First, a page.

If your decorations have seen better days, it might be time to invest in some new ones. The major DIY stores will start to display their Christmas stock a good couple of months before the big day, and when it comes to decoration buying, it can be best to do it in person rather than rely on the internet. Sometimes the decorations which look nice online can look cheap and tacky once they arrive.
It’s always nice to have the office decked out at the beginning of December, so decide who on your team will be responsible for stringing up the tinsel. A sparkling tree with some baubles or some festive bunting certainly wouldn’t go amiss, either.
If you’ve got kids, decoration buying is all part of the build-up and fun. It can also be a good excuse to distract them with a little creative crafting, and home-made decorations almost always end up being the most treasured. You can take advantage of all the wonderful ideas and tutorials online to discover something that your children would love to make themselves. You could try getting them to craft tree ornaments from polymer clay, or use old jam jars, glitter and some glycerine to make their very own Christmas snow globes.
Finally, there’s the big one. It’s an age-old dilemma – real or artificial? Each family and each office has their own ‘tree traditions’. Artificial Christmas trees are of a much higher quality than they were even a handful of years ago, so if you can find a nice one, it can be reused for years to come.
For others, Christmas just wouldn’t be Christmas without the smell of fresh pine. The British Christmas Tree Growers Association (yes, that’s a thing) say you can buy your tree from the 1st December onwards and still have it looking lush and healthy throughout the festive season. However, don’t forget to keep it watered every day, to make sure the tree will dazzle beneath those fairy lights for many weeks to come.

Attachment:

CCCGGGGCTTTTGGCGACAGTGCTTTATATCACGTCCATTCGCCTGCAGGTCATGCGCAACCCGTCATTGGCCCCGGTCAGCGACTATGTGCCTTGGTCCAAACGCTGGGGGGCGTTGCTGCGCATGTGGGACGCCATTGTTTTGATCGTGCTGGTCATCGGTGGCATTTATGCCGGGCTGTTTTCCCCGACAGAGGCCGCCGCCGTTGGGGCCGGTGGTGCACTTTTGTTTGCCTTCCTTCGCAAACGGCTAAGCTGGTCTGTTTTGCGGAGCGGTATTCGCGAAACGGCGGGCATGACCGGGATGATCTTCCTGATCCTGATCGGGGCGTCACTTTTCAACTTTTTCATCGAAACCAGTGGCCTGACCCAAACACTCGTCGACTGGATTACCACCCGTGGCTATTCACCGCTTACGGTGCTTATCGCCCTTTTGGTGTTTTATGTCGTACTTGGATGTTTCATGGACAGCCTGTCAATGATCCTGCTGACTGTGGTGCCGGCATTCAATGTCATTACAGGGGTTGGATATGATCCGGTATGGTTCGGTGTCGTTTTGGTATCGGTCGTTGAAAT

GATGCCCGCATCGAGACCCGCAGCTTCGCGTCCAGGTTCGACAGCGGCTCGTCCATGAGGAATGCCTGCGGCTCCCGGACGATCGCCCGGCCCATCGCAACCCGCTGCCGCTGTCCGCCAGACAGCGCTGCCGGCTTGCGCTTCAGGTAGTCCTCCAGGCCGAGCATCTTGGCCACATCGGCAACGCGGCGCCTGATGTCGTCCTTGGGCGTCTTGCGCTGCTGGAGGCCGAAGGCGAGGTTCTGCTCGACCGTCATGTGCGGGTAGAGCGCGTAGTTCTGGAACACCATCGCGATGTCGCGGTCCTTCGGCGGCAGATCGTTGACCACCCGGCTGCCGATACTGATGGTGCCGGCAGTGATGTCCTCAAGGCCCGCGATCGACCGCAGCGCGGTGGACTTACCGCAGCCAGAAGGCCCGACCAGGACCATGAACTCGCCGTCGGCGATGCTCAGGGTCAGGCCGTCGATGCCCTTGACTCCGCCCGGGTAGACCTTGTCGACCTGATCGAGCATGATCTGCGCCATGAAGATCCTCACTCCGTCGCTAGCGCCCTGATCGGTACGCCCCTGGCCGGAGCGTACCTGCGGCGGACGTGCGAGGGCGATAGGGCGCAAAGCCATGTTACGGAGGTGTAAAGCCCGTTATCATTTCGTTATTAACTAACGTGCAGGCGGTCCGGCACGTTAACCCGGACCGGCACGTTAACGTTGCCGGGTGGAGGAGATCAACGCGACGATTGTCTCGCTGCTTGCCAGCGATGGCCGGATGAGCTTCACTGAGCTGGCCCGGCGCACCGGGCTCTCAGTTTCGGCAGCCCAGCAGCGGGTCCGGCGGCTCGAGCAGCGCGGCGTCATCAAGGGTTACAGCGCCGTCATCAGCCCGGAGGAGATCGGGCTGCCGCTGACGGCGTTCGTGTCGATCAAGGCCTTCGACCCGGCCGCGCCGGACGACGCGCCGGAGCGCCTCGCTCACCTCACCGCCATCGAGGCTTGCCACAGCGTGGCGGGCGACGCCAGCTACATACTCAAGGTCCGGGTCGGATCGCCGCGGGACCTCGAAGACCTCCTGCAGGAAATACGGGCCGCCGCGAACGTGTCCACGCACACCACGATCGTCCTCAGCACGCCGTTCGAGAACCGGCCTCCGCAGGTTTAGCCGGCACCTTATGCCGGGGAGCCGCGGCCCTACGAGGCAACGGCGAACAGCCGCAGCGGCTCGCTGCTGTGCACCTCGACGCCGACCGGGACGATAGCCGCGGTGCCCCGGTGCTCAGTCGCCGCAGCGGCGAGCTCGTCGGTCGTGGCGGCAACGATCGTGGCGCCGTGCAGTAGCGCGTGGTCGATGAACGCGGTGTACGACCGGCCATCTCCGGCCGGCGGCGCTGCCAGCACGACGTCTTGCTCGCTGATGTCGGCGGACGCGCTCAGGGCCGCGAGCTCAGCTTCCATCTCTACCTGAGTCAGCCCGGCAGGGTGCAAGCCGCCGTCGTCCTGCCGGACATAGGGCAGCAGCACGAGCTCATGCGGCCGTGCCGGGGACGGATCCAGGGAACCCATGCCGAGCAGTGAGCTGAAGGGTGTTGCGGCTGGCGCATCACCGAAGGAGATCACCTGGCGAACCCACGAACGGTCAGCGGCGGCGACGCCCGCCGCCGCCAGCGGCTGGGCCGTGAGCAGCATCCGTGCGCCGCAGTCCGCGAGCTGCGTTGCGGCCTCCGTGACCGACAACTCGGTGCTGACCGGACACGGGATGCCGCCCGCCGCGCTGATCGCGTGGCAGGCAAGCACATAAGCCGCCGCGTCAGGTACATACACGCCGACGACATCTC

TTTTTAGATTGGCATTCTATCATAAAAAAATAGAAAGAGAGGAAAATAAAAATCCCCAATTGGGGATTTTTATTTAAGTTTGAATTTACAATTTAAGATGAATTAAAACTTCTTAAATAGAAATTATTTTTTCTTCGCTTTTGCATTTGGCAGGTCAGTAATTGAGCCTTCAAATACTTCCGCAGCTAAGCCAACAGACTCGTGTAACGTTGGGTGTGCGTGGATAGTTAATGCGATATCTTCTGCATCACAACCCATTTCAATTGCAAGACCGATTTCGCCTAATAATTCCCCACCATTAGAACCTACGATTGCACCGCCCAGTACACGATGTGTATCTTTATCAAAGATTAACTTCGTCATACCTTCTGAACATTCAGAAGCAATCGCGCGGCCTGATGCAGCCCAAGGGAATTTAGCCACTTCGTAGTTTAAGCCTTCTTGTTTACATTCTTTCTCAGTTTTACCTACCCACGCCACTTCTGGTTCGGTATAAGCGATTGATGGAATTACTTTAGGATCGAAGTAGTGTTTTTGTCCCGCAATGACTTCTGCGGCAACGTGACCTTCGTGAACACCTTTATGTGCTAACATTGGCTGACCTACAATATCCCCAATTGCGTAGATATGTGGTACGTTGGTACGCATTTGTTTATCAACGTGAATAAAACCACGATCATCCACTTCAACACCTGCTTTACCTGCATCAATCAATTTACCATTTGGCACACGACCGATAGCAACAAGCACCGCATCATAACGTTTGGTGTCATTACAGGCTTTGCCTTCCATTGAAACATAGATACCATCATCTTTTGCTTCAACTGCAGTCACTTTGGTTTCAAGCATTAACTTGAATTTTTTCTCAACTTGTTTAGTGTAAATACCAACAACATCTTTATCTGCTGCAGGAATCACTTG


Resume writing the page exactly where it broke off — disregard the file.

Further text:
At Planteria, we can take the stress out of your Christmas this year by doing all of your Christmas tree arrangements for you. Our complete commercial Christmas tree services have something suitable for any space, from smaller trees for offices, right through to show-stopping centrepieces perfect for hotels, bars and large reception areas. We have a wide range of colours to choose from, real or artificial, undecorated, with lights only or fully decorated if you like. Additional extras include presents under the tree and artificial garlands and wreaths, created in our standard tree colour choices. When the festivities are over, you can even arrange to have us collect your tree after Christmas; it’s all included in our fantastic service.
Get in touch with Planteria today to find out how we can meet your needs this Christmas.